In the sauce, our panel picked up on subtle differences in flavor. Some samples were rich and sweet, “like a superthick hot cocoa” or “melted candy.” Others were slightly bitter, with a hint of tang. One sauce, made with Scharffen Berger Unsweetened Dark Chocolate Baking Bar, was so acidic that it was almost sour, with fruity and tropical notes of banana and citrus. Flavor differences were also apparent when we tried the chocolates in brownies; our favorites had “classic,” “familiar” mellowness, with rounded warm spice notes and no overly bitter or sour flavors. While some tasters thought a hint of bitterness or tropical flavor added nuance to brownies, many found the fruity, sour notes in the brownies made with the Scharffen Berger chocolate to be too unusual.
The textures of the sauces and brownies, on the other hand, hardly varied at all. A few tasters picked up on a slight chalkiness in some of the samples of hot fudge sauce, but they didn't deem any of the sauces objectionable. All the brownies were noted as being perfectly fudgy and chewy.
A Chocolate's Flavor Depends On Many Variables
To determine why we liked what we did, we started by looking at nutritional labels, but they revealed few clues. All the products had similar amounts of fat, protein, and carbohydrates.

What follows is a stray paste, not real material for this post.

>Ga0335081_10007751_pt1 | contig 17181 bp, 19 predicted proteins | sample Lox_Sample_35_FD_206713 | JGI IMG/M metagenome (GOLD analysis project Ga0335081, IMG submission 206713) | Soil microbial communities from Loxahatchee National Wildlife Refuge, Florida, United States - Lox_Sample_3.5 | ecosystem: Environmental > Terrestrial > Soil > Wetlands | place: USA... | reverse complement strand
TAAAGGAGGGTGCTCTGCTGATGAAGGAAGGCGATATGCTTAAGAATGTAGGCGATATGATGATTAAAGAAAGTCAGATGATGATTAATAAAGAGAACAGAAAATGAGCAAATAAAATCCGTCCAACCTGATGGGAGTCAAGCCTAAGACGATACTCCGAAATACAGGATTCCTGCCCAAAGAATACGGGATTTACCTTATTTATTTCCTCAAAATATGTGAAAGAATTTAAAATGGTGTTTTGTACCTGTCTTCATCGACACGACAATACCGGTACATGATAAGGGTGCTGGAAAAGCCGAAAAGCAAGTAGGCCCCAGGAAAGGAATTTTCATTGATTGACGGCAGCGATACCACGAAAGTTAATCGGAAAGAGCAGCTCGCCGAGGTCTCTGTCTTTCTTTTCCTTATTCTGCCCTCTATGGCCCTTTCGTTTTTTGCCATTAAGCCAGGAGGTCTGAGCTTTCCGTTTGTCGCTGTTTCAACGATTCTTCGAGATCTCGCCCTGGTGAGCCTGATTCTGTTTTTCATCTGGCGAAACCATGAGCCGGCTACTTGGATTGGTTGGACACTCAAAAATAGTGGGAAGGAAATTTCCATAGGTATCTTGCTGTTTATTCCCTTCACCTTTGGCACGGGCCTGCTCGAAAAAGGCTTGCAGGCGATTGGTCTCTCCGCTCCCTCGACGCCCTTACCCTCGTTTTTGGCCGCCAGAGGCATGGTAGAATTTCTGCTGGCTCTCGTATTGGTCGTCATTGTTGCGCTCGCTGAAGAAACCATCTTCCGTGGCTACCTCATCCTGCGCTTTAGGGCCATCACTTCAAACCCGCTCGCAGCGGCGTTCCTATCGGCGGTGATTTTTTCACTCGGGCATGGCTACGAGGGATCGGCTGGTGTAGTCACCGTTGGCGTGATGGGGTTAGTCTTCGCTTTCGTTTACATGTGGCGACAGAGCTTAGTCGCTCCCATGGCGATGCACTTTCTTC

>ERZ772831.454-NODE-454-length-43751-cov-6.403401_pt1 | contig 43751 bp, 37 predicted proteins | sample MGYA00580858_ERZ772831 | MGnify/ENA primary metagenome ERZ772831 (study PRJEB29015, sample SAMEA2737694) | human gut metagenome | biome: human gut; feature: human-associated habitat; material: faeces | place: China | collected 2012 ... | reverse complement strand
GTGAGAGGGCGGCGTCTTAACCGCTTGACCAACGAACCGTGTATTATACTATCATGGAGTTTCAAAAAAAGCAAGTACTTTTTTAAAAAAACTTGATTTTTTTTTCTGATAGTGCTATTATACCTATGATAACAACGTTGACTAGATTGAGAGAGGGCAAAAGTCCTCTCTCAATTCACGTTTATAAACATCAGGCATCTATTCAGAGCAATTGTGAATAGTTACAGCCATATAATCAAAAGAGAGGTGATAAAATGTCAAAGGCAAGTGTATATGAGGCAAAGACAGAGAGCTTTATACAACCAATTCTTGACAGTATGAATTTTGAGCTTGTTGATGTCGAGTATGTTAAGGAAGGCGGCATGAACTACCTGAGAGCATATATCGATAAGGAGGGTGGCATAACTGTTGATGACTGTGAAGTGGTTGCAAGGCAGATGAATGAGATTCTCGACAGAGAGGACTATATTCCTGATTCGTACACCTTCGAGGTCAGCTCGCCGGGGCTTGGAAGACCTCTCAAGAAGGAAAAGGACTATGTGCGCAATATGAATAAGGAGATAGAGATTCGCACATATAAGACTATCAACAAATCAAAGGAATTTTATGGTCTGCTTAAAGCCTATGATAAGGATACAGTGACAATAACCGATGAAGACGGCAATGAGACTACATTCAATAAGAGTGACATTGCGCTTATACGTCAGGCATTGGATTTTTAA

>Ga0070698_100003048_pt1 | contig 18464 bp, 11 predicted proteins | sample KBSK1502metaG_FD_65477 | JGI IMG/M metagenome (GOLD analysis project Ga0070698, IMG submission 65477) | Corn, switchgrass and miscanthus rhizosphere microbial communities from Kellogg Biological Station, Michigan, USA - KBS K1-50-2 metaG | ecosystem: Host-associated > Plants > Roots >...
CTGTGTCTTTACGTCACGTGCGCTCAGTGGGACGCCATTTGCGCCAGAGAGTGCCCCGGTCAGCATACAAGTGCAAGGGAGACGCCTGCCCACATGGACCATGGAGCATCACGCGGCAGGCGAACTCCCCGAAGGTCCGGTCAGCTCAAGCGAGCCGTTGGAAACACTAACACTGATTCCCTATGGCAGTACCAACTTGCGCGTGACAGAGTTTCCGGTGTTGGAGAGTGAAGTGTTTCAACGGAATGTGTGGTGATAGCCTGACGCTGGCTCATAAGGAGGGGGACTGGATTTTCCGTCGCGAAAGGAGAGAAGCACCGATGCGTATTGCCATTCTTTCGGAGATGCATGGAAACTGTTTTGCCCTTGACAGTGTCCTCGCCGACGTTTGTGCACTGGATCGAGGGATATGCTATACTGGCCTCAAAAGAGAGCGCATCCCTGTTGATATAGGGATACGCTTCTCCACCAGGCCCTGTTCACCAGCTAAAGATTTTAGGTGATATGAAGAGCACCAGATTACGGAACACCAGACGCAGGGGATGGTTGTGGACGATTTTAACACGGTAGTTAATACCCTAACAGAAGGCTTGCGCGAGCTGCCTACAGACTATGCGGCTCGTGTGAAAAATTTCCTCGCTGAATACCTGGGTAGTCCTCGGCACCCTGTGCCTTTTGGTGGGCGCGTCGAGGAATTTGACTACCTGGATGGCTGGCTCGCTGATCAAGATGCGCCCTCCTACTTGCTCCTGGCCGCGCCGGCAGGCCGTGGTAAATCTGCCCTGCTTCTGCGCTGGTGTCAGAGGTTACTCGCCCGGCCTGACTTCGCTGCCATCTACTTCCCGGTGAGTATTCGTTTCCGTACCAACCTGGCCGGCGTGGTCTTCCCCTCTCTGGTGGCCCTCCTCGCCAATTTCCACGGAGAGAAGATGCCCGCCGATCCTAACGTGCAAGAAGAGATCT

Chocolate's flavor can vary depending on a number of factors, including the variety of cacao bean used and where the beans were grown. We asked manufacturers to share information on the variety, origin, and fat content of the cacao beans they use, but most were tight-lipped. The manufacturer of our winning product told us that it uses a blend of bean varieties with varying origins to produce its desired flavor profile, but it wouldn't reveal more specific details.
While Scharffen Berger wouldn't tell us anything about its cacao beans or processing methods, our tasters have noted “fruity” and “acidic” flavors in previous tastings of Scharffen Berger's other chocolate products, including its milk chocolate bar, dark chocolate chips, and cocoa powder. It's likely that Scharffen Berger's overly tropical, sour flavors come from the unique blend of cacao beans the company uses and the way it roasts the beans. We also noticed that the Scharffen Berger chocolate's ingredient list included vanilla beans, while every other product in our lineup was made from only processed cacao beans. Since vanilla is a flavor potentiator, it's possible that the vanilla beans enhanced the tropical notes some tasters disliked in this product.
Our Favorite Baking Chocolate Is Steeped in American History
While we still like Hershey's, our new favorite unsweetened chocolate is Baker's Unsweetened Baking Chocolate Bar 100% ($0.75 per ounce). The first chocolate producer in the United States, Baker's started making chocolate in 1765—long before chocolate was ever sold sweetened—in Boston, Massachusetts. This chocolate was “familiar” and “classic” to our tasters, and it made brownies and a hot fudge sauce that were “perfectly balanced,” with just a “hint of bitterness” and “full fudgy flavor.”